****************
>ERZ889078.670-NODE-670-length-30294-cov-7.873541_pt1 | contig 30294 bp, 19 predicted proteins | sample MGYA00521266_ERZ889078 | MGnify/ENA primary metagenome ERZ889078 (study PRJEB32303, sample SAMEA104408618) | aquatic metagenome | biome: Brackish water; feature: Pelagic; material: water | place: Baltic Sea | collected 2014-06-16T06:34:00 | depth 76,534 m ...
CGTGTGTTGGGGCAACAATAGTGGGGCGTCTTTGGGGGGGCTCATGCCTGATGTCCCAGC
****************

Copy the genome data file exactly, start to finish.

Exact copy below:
>ERZ889078.670-NODE-670-length-30294-cov-7.873541_pt1 | contig 30294 bp, 19 predicted proteins | sample MGYA00521266_ERZ889078 | MGnify/ENA primary metagenome ERZ889078 (study PRJEB32303, sample SAMEA104408618) | aquatic metagenome | biome: Brackish water; feature: Pelagic; material: water | place: Baltic Sea | collected 2014-06-16T06:34:00 | depth 76,534 m ...
CGTGTGTTGGGGCAACAATAGTGGGGCGTCTTTGGGGGGGCTCATGCCTGATGTCCCAGC